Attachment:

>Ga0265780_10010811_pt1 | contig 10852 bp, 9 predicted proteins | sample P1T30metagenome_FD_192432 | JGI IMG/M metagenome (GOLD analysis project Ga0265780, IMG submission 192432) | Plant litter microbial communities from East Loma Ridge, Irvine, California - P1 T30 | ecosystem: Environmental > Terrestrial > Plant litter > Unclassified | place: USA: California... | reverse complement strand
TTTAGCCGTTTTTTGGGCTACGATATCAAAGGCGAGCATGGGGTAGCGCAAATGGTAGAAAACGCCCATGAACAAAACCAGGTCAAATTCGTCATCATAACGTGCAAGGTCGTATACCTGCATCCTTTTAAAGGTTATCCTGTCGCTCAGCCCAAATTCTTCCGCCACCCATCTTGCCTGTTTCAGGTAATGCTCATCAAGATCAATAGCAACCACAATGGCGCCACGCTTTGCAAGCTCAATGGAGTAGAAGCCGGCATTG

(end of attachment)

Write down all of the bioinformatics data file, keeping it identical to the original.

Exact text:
>Ga0265780_10010811_pt1 | contig 10852 bp, 9 predicted proteins | sample P1T30metagenome_FD_192432 | JGI IMG/M metagenome (GOLD analysis project Ga0265780, IMG submission 192432) | Plant litter microbial communities from East Loma Ridge, Irvine, California - P1 T30 | ecosystem: Environmental > Terrestrial > Plant litter > Unclassified | place: USA: California... | reverse complement strand
TTTAGCCGTTTTTTGGGCTACGATATCAAAGGCGAGCATGGGGTAGCGCAAATGGTAGAAAACGCCCATGAACAAAACCAGGTCAAATTCGTCATCATAACGTGCAAGGTCGTATACCTGCATCCTTTTAAAGGTTATCCTGTCGCTCAGCCCAAATTCTTCCGCCACCCATCTTGCCTGTTTCAGGTAATGCTCATCAAGATCAATAGCAACCACAATGGCGCCACGCTTTGCAAGCTCAATGGAGTAGAAGCCGGCATTG